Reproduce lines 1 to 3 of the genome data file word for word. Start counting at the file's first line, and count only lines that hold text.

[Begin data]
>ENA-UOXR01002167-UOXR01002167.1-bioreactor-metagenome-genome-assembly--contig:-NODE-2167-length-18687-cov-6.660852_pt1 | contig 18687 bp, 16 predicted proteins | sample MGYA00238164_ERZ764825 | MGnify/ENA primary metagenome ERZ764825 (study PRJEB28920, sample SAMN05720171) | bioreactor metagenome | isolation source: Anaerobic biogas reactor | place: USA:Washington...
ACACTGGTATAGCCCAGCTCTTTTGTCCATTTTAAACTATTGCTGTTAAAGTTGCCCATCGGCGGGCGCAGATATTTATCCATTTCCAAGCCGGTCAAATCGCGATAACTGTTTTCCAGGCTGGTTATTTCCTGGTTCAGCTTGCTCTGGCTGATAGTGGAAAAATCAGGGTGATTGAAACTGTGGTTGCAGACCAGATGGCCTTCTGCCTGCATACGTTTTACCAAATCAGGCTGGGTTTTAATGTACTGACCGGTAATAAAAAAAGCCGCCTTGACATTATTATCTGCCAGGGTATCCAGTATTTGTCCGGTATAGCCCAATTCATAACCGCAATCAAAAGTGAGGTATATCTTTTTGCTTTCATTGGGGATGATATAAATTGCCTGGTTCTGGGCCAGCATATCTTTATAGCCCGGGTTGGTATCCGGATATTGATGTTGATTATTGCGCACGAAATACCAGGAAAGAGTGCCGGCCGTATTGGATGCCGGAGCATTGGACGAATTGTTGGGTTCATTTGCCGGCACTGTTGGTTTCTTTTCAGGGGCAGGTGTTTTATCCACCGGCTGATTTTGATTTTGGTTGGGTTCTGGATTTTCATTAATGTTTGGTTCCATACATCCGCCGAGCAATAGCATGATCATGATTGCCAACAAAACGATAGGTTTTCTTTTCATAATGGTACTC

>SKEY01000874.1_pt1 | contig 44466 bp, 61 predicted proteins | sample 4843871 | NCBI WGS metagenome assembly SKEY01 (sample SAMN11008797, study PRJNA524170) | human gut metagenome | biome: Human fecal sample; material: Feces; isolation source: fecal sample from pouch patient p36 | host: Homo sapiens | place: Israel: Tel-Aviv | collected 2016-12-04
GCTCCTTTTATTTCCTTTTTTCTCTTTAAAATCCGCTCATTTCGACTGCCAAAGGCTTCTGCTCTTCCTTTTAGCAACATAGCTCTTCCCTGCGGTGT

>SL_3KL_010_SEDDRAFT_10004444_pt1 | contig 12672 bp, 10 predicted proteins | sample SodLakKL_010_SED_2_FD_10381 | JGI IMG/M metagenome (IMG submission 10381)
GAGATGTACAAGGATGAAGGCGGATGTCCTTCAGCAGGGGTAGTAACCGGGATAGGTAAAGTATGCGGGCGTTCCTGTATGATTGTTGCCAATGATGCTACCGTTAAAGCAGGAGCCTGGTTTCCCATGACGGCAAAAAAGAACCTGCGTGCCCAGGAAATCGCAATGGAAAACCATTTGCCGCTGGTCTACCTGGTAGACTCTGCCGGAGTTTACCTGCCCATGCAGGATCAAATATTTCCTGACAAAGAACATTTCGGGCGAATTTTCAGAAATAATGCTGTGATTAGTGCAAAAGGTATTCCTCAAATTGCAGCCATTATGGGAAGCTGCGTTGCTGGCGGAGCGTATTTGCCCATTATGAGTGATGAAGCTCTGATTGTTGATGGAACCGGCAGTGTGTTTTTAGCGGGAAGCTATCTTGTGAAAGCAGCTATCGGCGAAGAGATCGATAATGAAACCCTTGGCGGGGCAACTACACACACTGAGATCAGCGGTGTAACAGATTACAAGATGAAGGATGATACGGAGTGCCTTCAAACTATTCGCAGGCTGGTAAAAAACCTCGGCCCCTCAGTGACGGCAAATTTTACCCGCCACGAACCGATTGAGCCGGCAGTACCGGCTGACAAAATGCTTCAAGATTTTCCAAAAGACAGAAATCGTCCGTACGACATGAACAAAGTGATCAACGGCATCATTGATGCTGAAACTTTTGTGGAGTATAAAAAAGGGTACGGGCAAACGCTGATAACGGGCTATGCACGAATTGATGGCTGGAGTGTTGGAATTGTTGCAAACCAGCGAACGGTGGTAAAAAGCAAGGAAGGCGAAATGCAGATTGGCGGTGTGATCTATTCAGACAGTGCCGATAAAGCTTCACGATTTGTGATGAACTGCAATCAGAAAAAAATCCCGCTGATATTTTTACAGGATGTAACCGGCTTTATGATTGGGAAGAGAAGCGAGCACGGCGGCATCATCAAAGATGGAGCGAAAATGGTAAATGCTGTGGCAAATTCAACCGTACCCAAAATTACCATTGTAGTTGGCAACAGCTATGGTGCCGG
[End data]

>ENA-UOXR01002167-UOXR01002167.1-bioreactor-metagenome-genome-assembly--contig:-NODE-2167-length-18687-cov-6.660852_pt1 | contig 18687 bp, 16 predicted proteins | sample MGYA00238164_ERZ764825 | MGnify/ENA primary metagenome ERZ764825 (study PRJEB28920, sample SAMN05720171) | bioreactor metagenome | isolation source: Anaerobic biogas reactor | place: USA:Washington...
ACACTGGTATAGCCCAGCTCTTTTGTCCATTTTAAACTATTGCTGTTAAAGTTGCCCATCGGCGGGCGCAGATATTTATCCATTTCCAAGCCGGTCAAATCGCGATAACTGTTTTCCAGGCTGGTTATTTCCTGGTTCAGCTTGCTCTGGCTGATAGTGGAAAAATCAGGGTGATTGAAACTGTGGTTGCAGACCAGATGGCCTTCTGCCTGCATACGTTTTACCAAATCAGGCTGGGTTTTAATGTACTGACCGGTAATAAAAAAAGCCGCCTTGACATTATTATCTGCCAGGGTATCCAGTATTTGTCCGGTATAGCCCAATTCATAACCGCAATCAAAAGTGAGGTATATCTTTTTGCTTTCATTGGGGATGATATAAATTGCCTGGTTCTGGGCCAGCATATCTTTATAGCCCGGGTTGGTATCCGGATATTGATGTTGATTATTGCGCACGAAATACCAGGAAAGAGTGCCGGCCGTATTGGATGCCGGAGCATTGGACGAATTGTTGGGTTCATTTGCCGGCACTGTTGGTTTCTTTTCAGGGGCAGGTGTTTTATCCACCGGCTGATTTTGATTTTGGTTGGGTTCTGGATTTTCATTAATGTTTGGTTCCATACATCCGCCGAGCAATAGCATGATCATGATTGCCAACAAAACGATAGGTTTTCTTTTCATAATGGTACTC

>SKEY01000874.1_pt1 | contig 44466 bp, 61 predicted proteins | sample 4843871 | NCBI WGS metagenome assembly SKEY01 (sample SAMN11008797, study PRJNA524170) | human gut metagenome | biome: Human fecal sample; material: Feces; isolation source: fecal sample from pouch patient p36 | host: Homo sapiens | place: Israel: Tel-Aviv | collected 2016-12-04